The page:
The U.S. labor movement went through its most turbulent and transformative period during the years between World War I and the end of World War II. It faced hostile employers,
The U.S. labor movement went through its most turbulent and transformative period during the years between World War I and the end of World War II. It faced hostile employers, an unsympathetic government, and divided public opinion. Rebuilding required grassroots recruiting, community organizing, and worker education at its most basic level. Working-class women—both workers and supporters of labor—played a fundamental role in this transformation. Women who would later staff government agencies, run political campaigns, and become labor leaders in their own right were an essential part of labor’s regeneration and its emergence as an important political force in the post-World War II era. Come hear the stories of women who helped create labor’s democracy.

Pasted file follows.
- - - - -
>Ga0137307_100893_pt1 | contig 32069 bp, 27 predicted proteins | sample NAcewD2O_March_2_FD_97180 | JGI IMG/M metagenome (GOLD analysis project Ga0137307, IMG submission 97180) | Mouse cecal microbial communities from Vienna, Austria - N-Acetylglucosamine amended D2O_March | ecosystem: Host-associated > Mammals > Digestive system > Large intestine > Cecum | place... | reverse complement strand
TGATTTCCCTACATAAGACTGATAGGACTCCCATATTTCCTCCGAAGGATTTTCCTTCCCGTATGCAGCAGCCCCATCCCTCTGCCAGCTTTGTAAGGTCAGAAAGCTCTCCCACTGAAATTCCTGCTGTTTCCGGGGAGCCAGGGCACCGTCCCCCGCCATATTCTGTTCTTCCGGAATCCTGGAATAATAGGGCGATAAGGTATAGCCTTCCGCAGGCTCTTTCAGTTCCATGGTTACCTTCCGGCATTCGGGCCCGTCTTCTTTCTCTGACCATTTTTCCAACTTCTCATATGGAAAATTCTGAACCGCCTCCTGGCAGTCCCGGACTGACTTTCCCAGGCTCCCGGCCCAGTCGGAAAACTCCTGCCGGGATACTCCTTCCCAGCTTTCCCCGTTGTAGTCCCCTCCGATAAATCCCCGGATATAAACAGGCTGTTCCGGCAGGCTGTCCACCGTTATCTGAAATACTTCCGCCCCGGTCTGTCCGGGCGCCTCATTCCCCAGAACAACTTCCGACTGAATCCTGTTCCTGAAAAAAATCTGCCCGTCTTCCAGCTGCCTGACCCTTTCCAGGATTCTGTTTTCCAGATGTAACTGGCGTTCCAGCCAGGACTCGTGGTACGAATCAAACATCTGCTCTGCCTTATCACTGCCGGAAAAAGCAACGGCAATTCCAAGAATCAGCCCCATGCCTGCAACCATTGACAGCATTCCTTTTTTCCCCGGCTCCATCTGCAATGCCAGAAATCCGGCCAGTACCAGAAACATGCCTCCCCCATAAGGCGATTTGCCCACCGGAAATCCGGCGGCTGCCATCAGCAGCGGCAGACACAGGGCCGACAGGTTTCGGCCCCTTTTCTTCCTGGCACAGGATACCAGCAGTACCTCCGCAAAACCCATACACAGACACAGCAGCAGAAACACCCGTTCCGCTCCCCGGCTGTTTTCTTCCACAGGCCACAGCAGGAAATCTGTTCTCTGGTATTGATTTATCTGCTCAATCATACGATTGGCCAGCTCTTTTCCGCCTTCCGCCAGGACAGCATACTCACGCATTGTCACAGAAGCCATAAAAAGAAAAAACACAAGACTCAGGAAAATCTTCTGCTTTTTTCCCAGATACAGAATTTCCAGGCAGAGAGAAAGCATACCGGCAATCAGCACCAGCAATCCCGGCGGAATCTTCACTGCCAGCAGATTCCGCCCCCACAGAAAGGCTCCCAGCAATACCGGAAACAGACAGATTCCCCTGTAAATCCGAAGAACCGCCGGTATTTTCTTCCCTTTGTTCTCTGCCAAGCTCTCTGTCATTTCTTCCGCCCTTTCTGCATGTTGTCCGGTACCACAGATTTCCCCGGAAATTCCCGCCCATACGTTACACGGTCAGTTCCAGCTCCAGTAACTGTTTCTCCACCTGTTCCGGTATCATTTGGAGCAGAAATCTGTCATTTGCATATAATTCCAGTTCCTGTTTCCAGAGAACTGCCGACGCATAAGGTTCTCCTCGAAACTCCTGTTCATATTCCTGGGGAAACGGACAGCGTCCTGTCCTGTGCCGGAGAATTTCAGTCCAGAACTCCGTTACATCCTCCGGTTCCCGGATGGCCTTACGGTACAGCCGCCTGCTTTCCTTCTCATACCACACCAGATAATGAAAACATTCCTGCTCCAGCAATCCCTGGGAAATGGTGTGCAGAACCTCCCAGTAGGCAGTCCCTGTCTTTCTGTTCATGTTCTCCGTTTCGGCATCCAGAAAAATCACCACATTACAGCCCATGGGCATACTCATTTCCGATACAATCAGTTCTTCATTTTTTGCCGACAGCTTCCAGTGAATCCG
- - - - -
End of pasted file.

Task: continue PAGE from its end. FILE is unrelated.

Minneapolis native Elizabeth Faue, author of Rethinking the American Labor Movement, has taught labor history for 29 years at Wayne State University in Detroit. Her previous books include Community of Suffering and Struggle: Women, Men and the Labor Movement in Minneapolis, 1915-1945 and Writing the Wrongs: Eva Valesh and the Rise of Labor Journalism. Her current project is Work and the Body Politic: Gender, Workplace Risk, and the Health of Democracy.
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